Moore’s big break came in the early 1950s, when Nashville bandleader Owen Bradley offered him steady employment with his dance orchestra. Even more auspicious, Bradley promised Moore, then weary of touring, steady work on the recording sessions he would soon be supervising as the newly established head of the local office of Decca Records.

Over the next three decades Moore would appear on hits by Decca luminaries such as Kitty Wells and Conway Twitty as well as others, such as Jim Reeves and Earl Scruggs, who recorded for other labels. He appeared on virtually all of Cline’s 1960s recordings for Decca, including her hit “Crazy” in 1961, and much of Presley’s RCA output of the early to mid-’60s, including “Return to Sender,” released in 1962.

As a new generation of session musicians began supplanting the original A-Team in the early ’80s, Moore pursued other projects, including a stint with Jerry Lee Lewis’ band. A hand injury forced his premature retirement from performing later that decade.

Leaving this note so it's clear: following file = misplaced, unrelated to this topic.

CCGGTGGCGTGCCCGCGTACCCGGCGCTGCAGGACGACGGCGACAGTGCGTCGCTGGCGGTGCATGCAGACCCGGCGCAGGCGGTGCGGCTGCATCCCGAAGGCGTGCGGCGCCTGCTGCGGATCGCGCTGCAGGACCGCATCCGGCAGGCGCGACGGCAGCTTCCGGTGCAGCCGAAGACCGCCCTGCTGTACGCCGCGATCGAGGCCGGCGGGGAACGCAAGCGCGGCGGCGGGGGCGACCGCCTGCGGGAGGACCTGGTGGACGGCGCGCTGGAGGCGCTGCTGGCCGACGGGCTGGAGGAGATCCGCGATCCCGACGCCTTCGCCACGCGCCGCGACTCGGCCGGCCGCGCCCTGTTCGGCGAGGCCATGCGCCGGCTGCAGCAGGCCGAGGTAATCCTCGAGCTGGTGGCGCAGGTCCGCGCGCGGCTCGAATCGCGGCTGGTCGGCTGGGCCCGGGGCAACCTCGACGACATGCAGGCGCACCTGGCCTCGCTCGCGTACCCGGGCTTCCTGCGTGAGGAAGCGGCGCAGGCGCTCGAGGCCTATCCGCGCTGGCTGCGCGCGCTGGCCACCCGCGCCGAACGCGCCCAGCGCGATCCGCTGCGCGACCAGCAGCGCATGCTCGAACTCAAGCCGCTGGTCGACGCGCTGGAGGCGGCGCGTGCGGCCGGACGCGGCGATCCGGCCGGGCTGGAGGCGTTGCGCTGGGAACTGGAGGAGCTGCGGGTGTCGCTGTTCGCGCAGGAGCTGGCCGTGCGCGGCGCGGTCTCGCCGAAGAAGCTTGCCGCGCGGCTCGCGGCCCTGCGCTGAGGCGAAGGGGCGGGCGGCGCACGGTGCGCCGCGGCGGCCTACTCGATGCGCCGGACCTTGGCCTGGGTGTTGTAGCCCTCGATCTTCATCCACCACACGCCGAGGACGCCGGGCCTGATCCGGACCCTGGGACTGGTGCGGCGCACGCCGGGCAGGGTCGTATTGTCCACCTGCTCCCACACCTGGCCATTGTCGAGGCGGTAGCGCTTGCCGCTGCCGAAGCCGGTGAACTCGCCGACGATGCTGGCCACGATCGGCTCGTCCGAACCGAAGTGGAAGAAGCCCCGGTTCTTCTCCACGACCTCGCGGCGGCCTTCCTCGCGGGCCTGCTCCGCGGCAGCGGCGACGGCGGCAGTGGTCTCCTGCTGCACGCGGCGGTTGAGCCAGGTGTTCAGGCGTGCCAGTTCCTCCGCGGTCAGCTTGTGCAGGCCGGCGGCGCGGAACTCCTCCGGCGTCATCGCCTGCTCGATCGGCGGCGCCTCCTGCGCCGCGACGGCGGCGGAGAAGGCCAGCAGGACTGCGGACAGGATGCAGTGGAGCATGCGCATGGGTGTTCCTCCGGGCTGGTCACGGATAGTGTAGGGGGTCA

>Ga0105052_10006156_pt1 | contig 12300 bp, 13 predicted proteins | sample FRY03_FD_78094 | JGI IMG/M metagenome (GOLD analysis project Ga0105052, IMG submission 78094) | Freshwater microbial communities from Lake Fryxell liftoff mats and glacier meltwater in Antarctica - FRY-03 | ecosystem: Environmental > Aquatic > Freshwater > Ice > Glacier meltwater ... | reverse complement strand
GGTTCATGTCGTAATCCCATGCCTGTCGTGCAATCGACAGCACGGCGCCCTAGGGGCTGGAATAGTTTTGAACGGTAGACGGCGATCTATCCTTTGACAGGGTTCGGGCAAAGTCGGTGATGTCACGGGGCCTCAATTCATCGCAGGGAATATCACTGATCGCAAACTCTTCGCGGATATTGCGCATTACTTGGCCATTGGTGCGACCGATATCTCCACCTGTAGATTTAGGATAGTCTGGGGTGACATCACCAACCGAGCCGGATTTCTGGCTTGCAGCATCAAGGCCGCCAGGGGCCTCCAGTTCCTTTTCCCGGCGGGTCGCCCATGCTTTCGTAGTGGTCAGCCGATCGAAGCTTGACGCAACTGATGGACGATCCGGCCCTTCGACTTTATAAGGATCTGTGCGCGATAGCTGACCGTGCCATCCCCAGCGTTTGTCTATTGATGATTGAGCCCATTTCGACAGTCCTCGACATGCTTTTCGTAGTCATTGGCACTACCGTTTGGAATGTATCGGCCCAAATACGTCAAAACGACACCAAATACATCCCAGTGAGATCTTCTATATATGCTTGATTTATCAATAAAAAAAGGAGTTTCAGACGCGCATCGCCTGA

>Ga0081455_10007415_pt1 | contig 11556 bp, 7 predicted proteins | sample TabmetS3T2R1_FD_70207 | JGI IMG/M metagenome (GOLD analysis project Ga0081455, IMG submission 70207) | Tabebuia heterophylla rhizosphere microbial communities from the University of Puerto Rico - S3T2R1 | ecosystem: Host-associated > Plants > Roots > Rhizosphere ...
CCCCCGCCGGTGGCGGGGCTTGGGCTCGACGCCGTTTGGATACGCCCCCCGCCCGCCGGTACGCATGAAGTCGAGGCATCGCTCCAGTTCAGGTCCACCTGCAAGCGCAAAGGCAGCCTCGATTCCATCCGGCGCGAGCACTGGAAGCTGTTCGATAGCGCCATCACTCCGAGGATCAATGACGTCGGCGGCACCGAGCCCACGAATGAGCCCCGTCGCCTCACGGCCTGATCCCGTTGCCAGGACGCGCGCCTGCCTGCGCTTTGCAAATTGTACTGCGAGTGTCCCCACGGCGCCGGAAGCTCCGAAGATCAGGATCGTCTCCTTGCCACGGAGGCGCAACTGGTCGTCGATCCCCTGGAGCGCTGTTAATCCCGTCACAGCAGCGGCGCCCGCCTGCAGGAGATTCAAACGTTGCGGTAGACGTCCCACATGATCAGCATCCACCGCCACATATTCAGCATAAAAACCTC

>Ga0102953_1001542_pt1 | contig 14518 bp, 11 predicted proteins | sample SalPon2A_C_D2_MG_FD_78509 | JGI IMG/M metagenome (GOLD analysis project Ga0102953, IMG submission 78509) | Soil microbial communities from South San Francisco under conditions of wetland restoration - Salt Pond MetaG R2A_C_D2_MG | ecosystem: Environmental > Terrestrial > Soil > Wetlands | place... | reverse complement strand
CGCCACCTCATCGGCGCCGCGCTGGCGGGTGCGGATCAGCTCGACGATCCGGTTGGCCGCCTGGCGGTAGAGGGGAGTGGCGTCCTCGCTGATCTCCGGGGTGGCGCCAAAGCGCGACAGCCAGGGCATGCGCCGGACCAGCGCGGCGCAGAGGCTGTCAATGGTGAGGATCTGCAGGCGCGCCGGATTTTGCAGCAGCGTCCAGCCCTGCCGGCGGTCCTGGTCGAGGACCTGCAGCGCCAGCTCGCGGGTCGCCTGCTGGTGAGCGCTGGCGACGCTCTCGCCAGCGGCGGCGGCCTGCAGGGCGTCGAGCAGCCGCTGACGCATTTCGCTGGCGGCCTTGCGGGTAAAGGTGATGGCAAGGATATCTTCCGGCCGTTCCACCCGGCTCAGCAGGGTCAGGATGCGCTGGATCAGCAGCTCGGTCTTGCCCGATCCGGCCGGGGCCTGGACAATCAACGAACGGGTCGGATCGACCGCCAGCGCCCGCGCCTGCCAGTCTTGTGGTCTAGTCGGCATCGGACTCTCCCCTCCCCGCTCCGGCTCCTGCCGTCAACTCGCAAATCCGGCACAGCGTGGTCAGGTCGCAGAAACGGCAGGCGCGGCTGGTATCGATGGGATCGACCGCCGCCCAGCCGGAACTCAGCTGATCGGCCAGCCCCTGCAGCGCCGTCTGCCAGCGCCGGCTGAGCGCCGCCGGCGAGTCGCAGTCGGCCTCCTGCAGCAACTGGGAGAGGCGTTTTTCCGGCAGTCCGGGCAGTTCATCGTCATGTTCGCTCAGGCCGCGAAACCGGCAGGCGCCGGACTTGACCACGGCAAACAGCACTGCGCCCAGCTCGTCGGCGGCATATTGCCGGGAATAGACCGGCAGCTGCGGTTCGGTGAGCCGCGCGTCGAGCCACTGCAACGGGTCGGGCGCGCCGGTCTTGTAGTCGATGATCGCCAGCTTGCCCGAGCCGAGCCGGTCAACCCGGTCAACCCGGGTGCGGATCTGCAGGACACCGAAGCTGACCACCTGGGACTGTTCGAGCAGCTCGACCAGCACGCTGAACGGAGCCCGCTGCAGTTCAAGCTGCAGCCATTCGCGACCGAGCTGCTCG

In addition to his wife and his son Stevie, Moore is survived by a daughter, Linda Faye Moore, who is also a performing musician; two other sons, Gary and Harry; and two granddaughters.

In the early 1950s, when Bradley offered him a career as a studio musician, Moore discovered a life-changing musical fellowship as a member of the A-Team.

“We were like brothers,” he said in his Art of Slap Bass interview. “We had great musical chemistry and communication.” He continued: “We loved creating our music together. We were able to assert our personalities and express our feelings through our music in such an effective way that the public came to recognize our individual styles.”

This article originally appeared in The New York Times.